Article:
Phillies (39-65) at Angels (52-54)
10:07 p.m. on CSN; streaming live on CSNPhilly.com and the NBC Sports App
Game 1 in Anaheim did not go so well for the Phillies, who lost 7-1 because Albert Pujols is still capable of doing damage on any given night.
There were some positives in the loss — Aaron Nola, Tommy Joseph, Cesar Hernandez, the first look at Drew Anderson — but it was a lopsided defeat that ended the Phillies' five-game winning streak.
On to Game 2:
1. Trout watch
Mike Trout went 2 for 4 with a walk and two runs scored last night. Both hits were hard-hit singles between shortstop and third base.
Nola had a nice sequence against Trout in the first inning. After falling behind Trout 2-0, Nola froze him with two straight two-seam fastballs that began off the plate but came back over the outside corner. Then on a 2-2 count, Nola induced a weak opposite-field flyout on a low-and-away curveball.
In the ninth inning, Trout struck out against a debuting Anderson, who was sent back to Double A after the game.
Trout was just 2 for 17 in 2014 against the Phillies so he's already equaled his career hit total against them.
2. Infielders building trade value
The Phillies need a strong final two months from Joseph and Hernandez, if not for their own futures then for the increase in trade value.
Hernandez reached base twice more last night. He's hit .339 with a .420 on-base percentage in 14 games since returning from the DL. Hernandez has had multiple hits in four straight games and five of his last six.
Joseph went 2 for 3 with an RBI-double and a walk. Over his last 12 games, he's hit .354 with six doubles, a homer and 11 RBIs.
3. Thompson gets another start
Jake Thompson made the surprise spot start for Jeremy Hellickson last Friday night against the Braves and pitched well, cutting his season ERA in half with five shutout innings.
Perhaps not thinking about the start for the four days preceding it helped Thompson keep it simple. He also benefited from some Braves ineptitude — with runners on first and second in the first inning, Thompson threw two hangers that Matt Kemp simply missed. The second one was a high pitch that Kemp could have hammered, but he instead grounded into a double play.
When Thompson was going well last year, he was keeping the ball on the ground and collecting a lot of twin killings. He induced 32 double plays in 31 starts last season compared to seven in 22 starts this season.
4. Ramirez the last piece left
The last piece of the ill-fated 2009 trade of Cliff Lee to the Mariners, that is.
In that trade, the Phillies sent Lee to Seattle for prospects Phillippe Aumont, Tyson Gillies and JC Ramirez. Aumont retired last year, Gillies didn't hit and had off-field issues, and the Angels are Ramirez's fifth organization since the Phillies cut ties with him after 2013.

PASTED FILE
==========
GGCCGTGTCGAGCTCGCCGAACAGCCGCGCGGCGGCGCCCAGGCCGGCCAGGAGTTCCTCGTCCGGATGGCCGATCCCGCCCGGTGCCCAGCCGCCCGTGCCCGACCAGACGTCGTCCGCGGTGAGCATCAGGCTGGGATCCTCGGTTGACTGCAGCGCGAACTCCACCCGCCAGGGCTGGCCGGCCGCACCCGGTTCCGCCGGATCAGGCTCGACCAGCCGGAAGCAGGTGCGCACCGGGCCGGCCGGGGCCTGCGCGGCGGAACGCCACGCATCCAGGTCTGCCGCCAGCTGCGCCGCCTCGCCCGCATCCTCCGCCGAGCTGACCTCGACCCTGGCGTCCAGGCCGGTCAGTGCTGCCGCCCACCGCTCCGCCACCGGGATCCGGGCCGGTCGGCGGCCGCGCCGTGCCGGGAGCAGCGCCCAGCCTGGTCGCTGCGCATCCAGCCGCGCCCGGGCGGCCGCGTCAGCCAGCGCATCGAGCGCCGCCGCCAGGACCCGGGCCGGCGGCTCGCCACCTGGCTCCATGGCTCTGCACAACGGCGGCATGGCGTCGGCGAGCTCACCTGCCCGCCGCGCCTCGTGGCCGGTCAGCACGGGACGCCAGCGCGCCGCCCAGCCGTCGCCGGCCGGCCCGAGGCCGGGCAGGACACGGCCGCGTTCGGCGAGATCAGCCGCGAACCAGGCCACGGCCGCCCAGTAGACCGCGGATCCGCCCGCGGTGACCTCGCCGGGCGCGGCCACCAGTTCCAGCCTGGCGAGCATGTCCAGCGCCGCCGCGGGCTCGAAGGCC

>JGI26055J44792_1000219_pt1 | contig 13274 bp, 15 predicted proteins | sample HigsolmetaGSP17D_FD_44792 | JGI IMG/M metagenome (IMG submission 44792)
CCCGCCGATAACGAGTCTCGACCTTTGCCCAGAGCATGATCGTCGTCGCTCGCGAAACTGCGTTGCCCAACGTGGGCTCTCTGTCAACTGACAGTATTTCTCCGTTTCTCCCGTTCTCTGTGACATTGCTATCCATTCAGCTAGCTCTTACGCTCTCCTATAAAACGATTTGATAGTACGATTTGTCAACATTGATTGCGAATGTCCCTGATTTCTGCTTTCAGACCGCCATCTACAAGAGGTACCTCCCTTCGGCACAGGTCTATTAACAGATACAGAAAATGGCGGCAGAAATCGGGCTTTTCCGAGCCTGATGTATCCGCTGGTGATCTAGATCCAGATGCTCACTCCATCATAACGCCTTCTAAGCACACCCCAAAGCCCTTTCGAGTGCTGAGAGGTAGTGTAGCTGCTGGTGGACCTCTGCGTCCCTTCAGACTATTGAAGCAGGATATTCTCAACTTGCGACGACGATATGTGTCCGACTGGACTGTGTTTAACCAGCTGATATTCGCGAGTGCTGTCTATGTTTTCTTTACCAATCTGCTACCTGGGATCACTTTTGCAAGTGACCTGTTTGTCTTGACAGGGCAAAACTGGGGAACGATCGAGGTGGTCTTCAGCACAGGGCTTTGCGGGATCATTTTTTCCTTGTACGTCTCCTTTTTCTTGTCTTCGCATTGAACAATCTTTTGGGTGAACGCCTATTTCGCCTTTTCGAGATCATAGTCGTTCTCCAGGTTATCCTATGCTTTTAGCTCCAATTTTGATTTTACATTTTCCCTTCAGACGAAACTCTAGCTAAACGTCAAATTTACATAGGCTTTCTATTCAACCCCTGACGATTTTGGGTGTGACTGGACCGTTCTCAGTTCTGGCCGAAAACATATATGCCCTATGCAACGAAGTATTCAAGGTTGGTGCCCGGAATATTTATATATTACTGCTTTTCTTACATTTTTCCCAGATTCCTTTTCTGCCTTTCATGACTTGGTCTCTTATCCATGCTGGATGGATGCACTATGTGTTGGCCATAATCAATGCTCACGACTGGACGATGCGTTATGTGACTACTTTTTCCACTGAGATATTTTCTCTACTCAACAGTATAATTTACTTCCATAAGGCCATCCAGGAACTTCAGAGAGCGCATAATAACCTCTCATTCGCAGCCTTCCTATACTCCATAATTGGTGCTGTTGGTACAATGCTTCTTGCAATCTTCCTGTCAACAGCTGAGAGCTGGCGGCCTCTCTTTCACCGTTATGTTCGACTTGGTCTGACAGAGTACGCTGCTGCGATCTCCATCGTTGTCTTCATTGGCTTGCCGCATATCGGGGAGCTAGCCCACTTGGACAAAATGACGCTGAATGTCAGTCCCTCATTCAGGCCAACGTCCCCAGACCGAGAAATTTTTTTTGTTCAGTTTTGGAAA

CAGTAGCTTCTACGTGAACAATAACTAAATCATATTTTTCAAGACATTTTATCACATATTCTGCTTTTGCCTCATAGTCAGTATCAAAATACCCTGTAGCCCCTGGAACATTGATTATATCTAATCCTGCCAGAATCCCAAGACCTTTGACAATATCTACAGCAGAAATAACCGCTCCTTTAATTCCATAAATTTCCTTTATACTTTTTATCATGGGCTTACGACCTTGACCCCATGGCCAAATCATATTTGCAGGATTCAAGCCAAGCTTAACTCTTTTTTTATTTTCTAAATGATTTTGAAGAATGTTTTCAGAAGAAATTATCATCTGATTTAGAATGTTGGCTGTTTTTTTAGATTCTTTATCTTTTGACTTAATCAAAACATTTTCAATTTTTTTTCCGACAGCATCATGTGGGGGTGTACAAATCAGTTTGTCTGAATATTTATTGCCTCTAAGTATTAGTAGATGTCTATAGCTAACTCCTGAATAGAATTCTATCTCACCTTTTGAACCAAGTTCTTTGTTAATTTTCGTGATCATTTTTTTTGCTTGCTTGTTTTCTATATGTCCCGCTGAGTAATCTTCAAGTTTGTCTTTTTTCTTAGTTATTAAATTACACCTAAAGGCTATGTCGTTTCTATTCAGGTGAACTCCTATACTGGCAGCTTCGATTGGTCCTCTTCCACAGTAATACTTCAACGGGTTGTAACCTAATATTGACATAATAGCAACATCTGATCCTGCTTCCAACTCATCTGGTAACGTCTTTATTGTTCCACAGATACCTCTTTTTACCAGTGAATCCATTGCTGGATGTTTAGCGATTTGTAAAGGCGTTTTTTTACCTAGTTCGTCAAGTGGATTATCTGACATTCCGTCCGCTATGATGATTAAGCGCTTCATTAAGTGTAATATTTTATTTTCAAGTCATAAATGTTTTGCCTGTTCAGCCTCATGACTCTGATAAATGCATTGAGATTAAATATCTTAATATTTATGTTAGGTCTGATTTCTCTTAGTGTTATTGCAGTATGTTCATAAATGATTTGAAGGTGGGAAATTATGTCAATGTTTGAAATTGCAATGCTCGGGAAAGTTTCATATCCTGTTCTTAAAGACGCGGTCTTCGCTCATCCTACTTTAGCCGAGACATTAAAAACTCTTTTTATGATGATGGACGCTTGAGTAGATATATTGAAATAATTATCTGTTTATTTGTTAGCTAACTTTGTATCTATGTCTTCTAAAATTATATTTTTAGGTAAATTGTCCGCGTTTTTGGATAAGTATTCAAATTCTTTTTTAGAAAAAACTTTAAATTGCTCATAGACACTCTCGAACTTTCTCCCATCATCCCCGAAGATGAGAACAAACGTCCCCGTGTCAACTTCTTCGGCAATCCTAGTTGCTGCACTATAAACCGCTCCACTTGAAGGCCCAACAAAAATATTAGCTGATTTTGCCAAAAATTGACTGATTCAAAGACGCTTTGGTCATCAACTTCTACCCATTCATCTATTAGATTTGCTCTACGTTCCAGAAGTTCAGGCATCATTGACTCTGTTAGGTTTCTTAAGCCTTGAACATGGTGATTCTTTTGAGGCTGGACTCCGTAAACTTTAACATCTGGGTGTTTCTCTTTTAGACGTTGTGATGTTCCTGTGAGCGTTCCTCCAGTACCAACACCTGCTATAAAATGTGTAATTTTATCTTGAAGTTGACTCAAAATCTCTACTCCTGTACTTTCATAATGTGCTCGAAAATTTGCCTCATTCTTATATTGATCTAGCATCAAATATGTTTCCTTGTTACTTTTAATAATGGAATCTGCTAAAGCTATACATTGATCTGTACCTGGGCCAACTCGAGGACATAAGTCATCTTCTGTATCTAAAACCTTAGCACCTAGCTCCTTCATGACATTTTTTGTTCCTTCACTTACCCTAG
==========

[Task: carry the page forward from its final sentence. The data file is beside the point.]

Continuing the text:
Ramirez has found a home in the Angels' depleted rotation. He's made 23 appearances (20 starts) and is 9-9 with a 4.29 ERA. He's struck out 96, walked 40 and allowed 19 home runs in 121⅔ innings.
Ramirez throws mostly sinkers and sliders. His sinker is not ordinary, though, averaging between 96 and 97 mph.
As with most right-handers who don't have a good changeup, Ramirez has been susceptible against left-handed hitters. Lefties have hit .273/.343/.559 off him with 34 extra-base hits. In the same number of plate appearances, right-handed hitters have just 11 extra-base hits.
So expect the Phillies to stack the lefties tonight — Hyun Soo Kim at DH, Andrew Knapp behind the plate, and perhaps a start for Daniel Nava if he's activated off the DL in time for tonight's game.
5. This and that
• The Phillies optioned Anderson back to Double A and Cameron Perkins to Triple A after last night's game.
• Ricky Nolasco beat the Phillies last night with changeups. The Phils have hit just .219 this season against changeups, which ranks fourth-worst in the majors. The league average is .244.
• The Phillies were 2 for 16 with runners in scoring position last night. They have the lowest batting average (.239) and on-base percentage (.309) in the NL with RISP.
• We'll see what happens tonight if the Phillies hold a ninth-inning lead, but Hector Neris could probably use another day off. He threw 68 pitches in three appearances Saturday, Sunday and Monday.
• Pujols' game last night was ironic because he rarely hurt the Phillies like that in his prime when he was a perennial MVP candidate. Pujols entered last night with a .840 career OPS against the Phillies, his lowest against any National League team.
• Nick Williams is 4 for 25 with nine strikeouts in his last six games.